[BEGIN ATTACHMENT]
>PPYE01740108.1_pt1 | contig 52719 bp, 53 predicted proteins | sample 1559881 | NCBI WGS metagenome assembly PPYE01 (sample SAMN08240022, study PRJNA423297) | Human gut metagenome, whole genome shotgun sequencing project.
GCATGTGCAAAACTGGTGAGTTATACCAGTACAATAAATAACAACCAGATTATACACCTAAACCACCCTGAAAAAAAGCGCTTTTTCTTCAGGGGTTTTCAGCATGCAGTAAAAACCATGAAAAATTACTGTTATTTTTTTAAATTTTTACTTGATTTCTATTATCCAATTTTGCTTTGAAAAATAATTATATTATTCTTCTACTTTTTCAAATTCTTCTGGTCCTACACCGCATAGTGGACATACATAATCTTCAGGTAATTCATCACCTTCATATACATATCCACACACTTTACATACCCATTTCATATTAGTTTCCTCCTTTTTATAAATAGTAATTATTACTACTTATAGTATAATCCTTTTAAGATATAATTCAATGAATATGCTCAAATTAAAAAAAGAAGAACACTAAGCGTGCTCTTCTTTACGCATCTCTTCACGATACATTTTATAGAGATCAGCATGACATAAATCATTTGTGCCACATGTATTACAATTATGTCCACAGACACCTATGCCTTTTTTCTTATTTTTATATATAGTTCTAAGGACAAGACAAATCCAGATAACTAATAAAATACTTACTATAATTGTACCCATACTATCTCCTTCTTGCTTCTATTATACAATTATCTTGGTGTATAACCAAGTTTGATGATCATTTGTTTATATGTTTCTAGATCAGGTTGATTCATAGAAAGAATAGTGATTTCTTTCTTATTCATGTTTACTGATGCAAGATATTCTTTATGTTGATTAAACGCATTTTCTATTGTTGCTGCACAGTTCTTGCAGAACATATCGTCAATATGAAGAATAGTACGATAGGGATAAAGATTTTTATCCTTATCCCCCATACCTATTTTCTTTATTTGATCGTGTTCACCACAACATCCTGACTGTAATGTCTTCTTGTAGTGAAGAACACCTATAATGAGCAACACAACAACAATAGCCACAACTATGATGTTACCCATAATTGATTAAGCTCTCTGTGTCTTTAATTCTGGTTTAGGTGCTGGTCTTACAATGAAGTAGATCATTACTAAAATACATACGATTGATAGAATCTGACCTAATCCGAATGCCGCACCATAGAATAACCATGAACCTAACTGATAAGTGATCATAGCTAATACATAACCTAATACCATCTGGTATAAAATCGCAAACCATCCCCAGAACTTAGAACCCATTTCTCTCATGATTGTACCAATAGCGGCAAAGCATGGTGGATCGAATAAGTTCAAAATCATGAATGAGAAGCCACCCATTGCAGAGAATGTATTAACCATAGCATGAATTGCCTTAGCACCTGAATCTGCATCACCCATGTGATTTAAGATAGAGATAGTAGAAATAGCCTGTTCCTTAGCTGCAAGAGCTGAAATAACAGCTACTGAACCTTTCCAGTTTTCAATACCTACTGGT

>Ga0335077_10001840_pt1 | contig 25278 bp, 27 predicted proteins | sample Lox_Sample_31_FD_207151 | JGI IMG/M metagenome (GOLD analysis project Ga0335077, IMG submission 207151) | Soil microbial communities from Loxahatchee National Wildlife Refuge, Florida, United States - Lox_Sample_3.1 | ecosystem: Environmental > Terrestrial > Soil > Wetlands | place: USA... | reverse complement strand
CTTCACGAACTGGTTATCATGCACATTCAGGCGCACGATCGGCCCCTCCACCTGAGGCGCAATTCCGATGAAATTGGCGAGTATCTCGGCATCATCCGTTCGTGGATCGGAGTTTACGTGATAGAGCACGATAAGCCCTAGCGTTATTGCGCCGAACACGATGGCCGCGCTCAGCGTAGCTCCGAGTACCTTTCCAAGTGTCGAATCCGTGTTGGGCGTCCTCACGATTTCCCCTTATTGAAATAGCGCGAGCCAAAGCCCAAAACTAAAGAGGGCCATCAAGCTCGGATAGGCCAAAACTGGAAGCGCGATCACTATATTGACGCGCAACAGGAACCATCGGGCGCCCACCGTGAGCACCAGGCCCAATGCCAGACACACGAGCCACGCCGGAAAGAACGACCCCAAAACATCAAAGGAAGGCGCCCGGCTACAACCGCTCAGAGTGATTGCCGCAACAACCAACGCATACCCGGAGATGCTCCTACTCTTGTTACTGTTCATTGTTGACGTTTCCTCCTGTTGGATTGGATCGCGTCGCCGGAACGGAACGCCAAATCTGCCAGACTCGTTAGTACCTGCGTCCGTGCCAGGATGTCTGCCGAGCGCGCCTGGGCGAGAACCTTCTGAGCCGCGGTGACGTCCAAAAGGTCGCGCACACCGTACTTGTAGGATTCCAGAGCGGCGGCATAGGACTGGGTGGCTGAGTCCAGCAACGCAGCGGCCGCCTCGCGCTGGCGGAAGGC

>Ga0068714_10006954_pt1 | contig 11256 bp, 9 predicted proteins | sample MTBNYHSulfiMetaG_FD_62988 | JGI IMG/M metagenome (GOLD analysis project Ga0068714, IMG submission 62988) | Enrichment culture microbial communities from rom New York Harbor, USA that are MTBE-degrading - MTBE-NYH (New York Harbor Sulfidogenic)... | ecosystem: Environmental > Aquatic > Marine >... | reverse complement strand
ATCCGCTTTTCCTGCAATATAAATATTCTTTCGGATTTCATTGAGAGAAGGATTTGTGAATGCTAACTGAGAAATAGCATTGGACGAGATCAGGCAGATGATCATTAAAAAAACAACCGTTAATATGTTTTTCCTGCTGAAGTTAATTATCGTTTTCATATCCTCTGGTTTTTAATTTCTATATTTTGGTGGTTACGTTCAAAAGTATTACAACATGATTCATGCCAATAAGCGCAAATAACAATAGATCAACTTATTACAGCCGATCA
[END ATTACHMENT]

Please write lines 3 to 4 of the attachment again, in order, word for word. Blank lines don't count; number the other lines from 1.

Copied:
>Ga0335077_10001840_pt1 | contig 25278 bp, 27 predicted proteins | sample Lox_Sample_31_FD_207151 | JGI IMG/M metagenome (GOLD analysis project Ga0335077, IMG submission 207151) | Soil microbial communities from Loxahatchee National Wildlife Refuge, Florida, United States - Lox_Sample_3.1 | ecosystem: Environmental > Terrestrial > Soil > Wetlands | place: USA... | reverse complement strand
CTTCACGAACTGGTTATCATGCACATTCAGGCGCACGATCGGCCCCTCCACCTGAGGCGCAATTCCGATGAAATTGGCGAGTATCTCGGCATCATCCGTTCGTGGATCGGAGTTTACGTGATAGAGCACGATAAGCCCTAGCGTTATTGCGCCGAACACGATGGCCGCGCTCAGCGTAGCTCCGAGTACCTTTCCAAGTGTCGAATCCGTGTTGGGCGTCCTCACGATTTCCCCTTATTGAAATAGCGCGAGCCAAAGCCCAAAACTAAAGAGGGCCATCAAGCTCGGATAGGCCAAAACTGGAAGCGCGATCACTATATTGACGCGCAACAGGAACCATCGGGCGCCCACCGTGAGCACCAGGCCCAATGCCAGACACACGAGCCACGCCGGAAAGAACGACCCCAAAACATCAAAGGAAGGCGCCCGGCTACAACCGCTCAGAGTGATTGCCGCAACAACCAACGCATACCCGGAGATGCTCCTACTCTTGTTACTGTTCATTGTTGACGTTTCCTCCTGTTGGATTGGATCGCGTCGCCGGAACGGAACGCCAAATCTGCCAGACTCGTTAGTACCTGCGTCCGTGCCAGGATGTCTGCCGAGCGCGCCTGGGCGAGAACCTTCTGAGCCGCGGTGACGTCCAAAAGGTCGCGCACACCGTACTTGTAGGATTCCAGAGCGGCGGCATAGGACTGGGTGGCTGAGTCCAGCAACGCAGCGGCCGCCTCGCGCTGGCGGAAGGC